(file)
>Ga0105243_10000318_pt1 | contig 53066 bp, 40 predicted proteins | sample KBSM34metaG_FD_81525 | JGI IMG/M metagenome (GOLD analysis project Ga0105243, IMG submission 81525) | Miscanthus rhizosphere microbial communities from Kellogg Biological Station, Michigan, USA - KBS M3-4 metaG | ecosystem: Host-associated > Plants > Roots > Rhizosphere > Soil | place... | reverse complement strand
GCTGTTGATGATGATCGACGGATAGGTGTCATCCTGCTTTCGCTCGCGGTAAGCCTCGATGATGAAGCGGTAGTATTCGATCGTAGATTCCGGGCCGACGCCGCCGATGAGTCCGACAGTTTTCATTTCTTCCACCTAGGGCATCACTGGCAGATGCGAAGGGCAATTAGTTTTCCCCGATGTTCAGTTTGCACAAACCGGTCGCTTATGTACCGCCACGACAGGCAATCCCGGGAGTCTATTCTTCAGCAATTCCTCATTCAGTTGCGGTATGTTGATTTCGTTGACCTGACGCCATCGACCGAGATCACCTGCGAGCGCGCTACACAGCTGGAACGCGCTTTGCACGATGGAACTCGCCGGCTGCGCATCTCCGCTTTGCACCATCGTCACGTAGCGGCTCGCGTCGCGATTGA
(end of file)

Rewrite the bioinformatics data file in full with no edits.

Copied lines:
>Ga0105243_10000318_pt1 | contig 53066 bp, 40 predicted proteins | sample KBSM34metaG_FD_81525 | JGI IMG/M metagenome (GOLD analysis project Ga0105243, IMG submission 81525) | Miscanthus rhizosphere microbial communities from Kellogg Biological Station, Michigan, USA - KBS M3-4 metaG | ecosystem: Host-associated > Plants > Roots > Rhizosphere > Soil | place... | reverse complement strand
GCTGTTGATGATGATCGACGGATAGGTGTCATCCTGCTTTCGCTCGCGGTAAGCCTCGATGATGAAGCGGTAGTATTCGATCGTAGATTCCGGGCCGACGCCGCCGATGAGTCCGACAGTTTTCATTTCTTCCACCTAGGGCATCACTGGCAGATGCGAAGGGCAATTAGTTTTCCCCGATGTTCAGTTTGCACAAACCGGTCGCTTATGTACCGCCACGACAGGCAATCCCGGGAGTCTATTCTTCAGCAATTCCTCATTCAGTTGCGGTATGTTGATTTCGTTGACCTGACGCCATCGACCGAGATCACCTGCGAGCGCGCTACACAGCTGGAACGCGCTTTGCACGATGGAACTCGCCGGCTGCGCATCTCCGCTTTGCACCATCGTCACGTAGCGGCTCGCGTCGCGATTGA